Call for Images!

In The Long Run wants to feature your images!

Do you have an image that captures a pressing political issue or event?

Do you have photographs from fieldwork related to your political research that you want to share?

Are you an artist who creates political works or works about politics?

In The Long Run (http://inthelongrun.org/) is the blog of the Department of Politics and International Studies (POLIS) at the University of Cambridge.

We publish timely and accessible political insight from Cambridge and around the world. This includes images. We also provide a platform for short commentary, interviews, book reviews, and videos, using today’s news to stimulate new thinking about the past, present, and future.

Guidelines for contributors

To appear clearly on screen, the resolution of your images should be at least 72ppi, with a minimum width of 1500 pixels. Each image should be accompanied by a caption of up to 70 words, which briefly summarises or provokes insight into the political issue or event. Images will appear on In The Long Run as well as its associated social media platforms.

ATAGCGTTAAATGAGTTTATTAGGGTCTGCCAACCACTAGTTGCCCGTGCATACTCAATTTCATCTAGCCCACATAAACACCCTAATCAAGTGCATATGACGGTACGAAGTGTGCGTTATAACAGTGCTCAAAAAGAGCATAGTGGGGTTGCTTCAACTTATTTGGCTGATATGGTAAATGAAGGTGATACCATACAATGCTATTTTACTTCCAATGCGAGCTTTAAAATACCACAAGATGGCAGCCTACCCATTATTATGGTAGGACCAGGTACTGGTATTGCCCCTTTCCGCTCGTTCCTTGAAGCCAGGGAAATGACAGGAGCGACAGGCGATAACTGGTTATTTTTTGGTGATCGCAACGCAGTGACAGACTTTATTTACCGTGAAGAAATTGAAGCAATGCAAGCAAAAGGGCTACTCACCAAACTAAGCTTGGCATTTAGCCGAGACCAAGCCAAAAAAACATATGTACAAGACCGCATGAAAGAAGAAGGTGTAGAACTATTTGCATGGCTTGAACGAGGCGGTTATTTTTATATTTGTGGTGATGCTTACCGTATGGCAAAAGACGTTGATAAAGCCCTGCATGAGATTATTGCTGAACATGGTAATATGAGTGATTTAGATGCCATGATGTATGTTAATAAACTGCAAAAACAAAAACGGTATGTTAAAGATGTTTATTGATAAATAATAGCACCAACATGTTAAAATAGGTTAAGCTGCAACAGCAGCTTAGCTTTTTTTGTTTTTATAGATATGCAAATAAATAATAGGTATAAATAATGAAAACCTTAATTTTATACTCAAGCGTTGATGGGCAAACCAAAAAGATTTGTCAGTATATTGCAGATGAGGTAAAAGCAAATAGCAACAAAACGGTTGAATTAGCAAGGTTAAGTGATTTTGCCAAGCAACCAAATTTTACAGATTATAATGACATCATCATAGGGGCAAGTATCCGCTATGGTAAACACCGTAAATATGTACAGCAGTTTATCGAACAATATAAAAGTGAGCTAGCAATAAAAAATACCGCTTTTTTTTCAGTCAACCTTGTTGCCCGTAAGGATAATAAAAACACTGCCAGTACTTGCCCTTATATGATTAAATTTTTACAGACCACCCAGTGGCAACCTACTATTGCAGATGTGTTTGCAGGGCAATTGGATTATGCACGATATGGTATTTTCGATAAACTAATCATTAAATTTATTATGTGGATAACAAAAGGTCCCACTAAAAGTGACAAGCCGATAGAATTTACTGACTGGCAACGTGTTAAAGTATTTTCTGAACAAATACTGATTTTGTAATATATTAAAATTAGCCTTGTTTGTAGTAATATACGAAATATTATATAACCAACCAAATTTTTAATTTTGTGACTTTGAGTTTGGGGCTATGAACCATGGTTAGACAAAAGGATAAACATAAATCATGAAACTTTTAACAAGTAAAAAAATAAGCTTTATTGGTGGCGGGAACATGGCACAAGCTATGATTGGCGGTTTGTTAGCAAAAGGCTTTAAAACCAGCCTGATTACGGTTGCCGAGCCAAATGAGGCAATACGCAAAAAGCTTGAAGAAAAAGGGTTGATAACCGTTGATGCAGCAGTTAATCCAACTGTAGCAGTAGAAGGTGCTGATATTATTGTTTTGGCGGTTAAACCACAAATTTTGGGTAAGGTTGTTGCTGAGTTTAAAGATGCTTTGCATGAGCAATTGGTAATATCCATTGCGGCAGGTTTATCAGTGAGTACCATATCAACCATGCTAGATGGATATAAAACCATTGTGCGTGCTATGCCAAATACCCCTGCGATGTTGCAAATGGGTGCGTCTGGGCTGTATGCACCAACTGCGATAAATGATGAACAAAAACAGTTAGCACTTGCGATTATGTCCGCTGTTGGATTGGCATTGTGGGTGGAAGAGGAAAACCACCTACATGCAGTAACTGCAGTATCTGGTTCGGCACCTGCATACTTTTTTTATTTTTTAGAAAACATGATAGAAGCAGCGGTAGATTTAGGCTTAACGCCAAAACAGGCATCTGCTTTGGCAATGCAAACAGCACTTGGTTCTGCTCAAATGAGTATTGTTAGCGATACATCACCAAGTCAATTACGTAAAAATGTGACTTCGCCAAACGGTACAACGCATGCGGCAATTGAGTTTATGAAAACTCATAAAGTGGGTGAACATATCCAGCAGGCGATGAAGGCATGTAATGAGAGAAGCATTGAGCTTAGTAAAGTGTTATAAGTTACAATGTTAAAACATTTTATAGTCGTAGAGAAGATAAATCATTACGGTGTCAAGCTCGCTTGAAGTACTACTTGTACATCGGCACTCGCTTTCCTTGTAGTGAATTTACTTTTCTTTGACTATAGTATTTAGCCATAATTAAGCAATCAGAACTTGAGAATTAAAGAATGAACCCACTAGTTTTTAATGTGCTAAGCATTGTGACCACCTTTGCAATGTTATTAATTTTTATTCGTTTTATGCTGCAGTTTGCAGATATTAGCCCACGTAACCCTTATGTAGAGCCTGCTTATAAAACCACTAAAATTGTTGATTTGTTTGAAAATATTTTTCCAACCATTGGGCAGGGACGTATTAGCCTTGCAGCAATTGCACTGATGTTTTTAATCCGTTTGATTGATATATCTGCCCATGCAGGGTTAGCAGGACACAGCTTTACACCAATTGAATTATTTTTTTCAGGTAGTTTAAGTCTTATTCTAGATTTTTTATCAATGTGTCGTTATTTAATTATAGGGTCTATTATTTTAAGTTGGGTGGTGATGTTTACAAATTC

Like all our submissions, images will go through a review process and we will not be able to confirm acceptance until we have seen the final version.

Images will be published with an author/creator byline and necessary copyright permissions. While you retain the copyright of your image, your submission will be based on the agreement that In The Long Run has permission to re-use it in the future and across our digital platforms.

Get in touch

If you would like to submit an image, please email longrun@hermes.cam.ac.uk

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Call for Papers | Doing Visual IR

Doing Visual IR

European Workshops in International Studies 

Deadline: 10/01/2018

Convenors:

Jonathan Luke Austin (The Violence Prevention Initiative, Geneva. & The Graduate Institute, Geneva)

Stephanie Perazzone (The Graduate Institute of International and Development Studies, Geneva)

Queries:

jonathan.austin@graduateinstitute.ch

Abstract: